And finally this, from the same customer-satisfaction survey:

As you see, I did not complete this portion correctly. I foolishly assumed that since I indicated that I had paid my tab with American dollars it was unnecessary to indicate also that I did not pay it with Canadian dollars! What was I thinking?

Seriously, does it make any sense at all for me to have to tell them that my room cost me $90.00 US and $0.00 Canadian? Which, after all, turned out to be the "correct" way to complete that section. Is there any instance in which my stay would have cost me, say, $45.00 American and $46.33 Canadian? Had I completed the section in such a fashion, would anybody on the other end even have noticed?

Given the survey crafters' issues with its and it's, I would assume not.

Good advice in putting together instruments such as surveys (indeed, good advice for any piece of instructional writing): Give it to someone else, someone out of the loop but whose opinion (and, more important, intelligence) you value. If they turn up puzzled, go back to the drawing board. Repeat as necessary.

Wednesday, March 24, 2010

Two Oddities

A couple of strange things in my electronic world...not unsettling, not even annoying, just strange:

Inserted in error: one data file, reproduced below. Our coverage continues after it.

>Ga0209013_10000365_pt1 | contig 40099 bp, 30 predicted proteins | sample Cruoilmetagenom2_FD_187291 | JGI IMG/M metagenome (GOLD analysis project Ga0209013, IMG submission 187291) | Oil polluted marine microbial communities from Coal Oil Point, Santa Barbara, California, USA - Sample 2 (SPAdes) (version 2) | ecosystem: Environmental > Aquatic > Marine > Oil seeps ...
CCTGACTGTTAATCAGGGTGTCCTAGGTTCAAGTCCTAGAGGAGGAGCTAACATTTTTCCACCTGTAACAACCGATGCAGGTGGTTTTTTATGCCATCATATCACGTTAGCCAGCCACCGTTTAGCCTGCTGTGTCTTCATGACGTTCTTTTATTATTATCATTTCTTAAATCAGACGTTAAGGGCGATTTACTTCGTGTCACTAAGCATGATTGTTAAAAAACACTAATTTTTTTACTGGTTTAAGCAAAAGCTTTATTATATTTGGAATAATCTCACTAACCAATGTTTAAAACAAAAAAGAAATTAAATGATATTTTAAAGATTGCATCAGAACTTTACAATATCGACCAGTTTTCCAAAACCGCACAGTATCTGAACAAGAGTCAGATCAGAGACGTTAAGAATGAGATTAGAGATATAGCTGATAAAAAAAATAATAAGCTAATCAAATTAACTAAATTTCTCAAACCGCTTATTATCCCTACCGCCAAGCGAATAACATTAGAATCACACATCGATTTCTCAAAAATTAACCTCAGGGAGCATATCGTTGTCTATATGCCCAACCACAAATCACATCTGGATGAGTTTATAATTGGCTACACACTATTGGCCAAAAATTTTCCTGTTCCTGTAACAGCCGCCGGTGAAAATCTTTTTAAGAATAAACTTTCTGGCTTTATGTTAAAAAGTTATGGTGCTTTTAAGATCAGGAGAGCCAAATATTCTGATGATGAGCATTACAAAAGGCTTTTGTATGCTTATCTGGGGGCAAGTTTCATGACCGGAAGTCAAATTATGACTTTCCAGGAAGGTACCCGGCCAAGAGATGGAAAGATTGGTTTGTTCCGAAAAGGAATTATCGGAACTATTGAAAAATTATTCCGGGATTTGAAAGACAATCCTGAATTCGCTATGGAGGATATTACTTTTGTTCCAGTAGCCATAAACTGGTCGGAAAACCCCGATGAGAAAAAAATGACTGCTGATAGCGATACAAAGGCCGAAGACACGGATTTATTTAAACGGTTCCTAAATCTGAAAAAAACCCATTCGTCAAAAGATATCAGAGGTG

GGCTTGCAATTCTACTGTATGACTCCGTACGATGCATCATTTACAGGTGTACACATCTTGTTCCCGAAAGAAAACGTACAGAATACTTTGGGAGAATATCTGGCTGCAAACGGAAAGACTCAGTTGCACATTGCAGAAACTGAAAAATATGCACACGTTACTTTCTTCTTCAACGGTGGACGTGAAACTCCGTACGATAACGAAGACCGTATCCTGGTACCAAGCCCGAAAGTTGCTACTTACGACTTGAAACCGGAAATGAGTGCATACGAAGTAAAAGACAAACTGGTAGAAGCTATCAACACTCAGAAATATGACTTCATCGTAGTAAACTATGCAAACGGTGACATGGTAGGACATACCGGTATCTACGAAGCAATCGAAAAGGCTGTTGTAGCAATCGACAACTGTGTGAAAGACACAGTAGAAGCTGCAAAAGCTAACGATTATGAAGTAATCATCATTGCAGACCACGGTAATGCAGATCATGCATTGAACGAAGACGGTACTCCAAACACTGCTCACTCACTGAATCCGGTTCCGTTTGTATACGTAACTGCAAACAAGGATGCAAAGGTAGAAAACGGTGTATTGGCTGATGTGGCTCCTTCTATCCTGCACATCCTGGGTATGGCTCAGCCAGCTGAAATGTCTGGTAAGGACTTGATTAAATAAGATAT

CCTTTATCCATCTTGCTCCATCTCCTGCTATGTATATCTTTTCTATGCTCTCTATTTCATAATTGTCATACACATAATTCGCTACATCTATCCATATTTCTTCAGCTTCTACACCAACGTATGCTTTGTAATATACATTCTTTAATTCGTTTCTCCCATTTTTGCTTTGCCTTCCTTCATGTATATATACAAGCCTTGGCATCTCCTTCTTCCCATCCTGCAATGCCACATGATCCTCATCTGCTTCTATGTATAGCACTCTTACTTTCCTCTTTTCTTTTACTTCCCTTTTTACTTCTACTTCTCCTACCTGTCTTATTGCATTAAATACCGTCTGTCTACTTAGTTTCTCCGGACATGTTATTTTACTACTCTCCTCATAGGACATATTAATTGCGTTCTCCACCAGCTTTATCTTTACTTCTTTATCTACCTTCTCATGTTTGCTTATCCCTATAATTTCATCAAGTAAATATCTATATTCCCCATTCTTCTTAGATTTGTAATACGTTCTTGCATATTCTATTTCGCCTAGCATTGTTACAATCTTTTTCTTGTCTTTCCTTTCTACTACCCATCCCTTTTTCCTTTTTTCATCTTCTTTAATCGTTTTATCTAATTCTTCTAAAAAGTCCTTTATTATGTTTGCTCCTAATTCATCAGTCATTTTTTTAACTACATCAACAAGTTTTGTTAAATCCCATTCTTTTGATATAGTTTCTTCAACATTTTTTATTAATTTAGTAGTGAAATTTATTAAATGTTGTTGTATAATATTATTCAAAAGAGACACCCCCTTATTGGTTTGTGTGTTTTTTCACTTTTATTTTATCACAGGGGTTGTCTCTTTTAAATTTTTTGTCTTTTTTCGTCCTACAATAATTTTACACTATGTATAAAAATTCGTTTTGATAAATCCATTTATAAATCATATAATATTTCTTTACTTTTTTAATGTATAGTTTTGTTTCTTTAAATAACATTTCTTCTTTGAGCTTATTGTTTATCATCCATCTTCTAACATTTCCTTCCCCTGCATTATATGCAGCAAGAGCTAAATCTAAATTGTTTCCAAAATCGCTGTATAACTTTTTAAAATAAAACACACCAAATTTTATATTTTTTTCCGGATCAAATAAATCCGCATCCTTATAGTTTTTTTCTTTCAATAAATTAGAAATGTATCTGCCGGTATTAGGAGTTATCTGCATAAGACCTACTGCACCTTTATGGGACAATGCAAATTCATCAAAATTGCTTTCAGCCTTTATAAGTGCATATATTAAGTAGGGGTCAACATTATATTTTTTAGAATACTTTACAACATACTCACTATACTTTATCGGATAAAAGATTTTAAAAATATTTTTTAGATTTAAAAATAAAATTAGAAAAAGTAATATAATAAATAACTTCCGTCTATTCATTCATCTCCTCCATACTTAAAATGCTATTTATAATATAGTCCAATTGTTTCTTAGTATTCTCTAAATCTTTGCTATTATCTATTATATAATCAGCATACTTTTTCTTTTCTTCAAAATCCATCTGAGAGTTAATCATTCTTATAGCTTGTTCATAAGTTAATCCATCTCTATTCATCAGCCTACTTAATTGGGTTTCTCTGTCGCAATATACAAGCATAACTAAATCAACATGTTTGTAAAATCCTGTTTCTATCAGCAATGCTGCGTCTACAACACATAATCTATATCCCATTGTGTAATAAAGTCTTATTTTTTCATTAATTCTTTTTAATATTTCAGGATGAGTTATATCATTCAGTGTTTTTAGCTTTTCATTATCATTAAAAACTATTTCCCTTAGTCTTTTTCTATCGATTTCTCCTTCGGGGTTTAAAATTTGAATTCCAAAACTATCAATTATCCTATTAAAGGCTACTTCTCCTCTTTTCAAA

First: A couple of weeks ago ShareThis made an update to its nifty service. Since I use ShareThis as my primary sharing mechanism (to Facebook, Twitter, Digg, and Diigo primarily, and often as a quick way to e-mail links to my far-flung correspondents as well), I was excited at the prospect of the update. Which, for the most part was worthwhile. Early on I had an issue with Twitter: Basically, nothing would happen. But if I chose "More Sharing Services" from the menu, I could share to Twitter in a sideways fashion. I reported it to the Proper Authorities, and was told that a bug fix in the next day or so should address the problem, which it did. Great.

But ever since then, something peculiar happens if I share something to Facebook and am not logged in to Facebook: My browser window rolls up to about two inches in height, and won't "unroll" back to full size until I either log in or cancel. After which a simple click on the green button (Mac OS X) and I'm back to normal. Well, my browser window is, at least. If I'm logged into Facebook already and share something via ShareThis, the collapsing window doesn't occur. Weird, no? Hasn't seemed worth reporting to ShareThis, but I am curious if others have encountered anything like this. I'm using Firefox 3.6.2.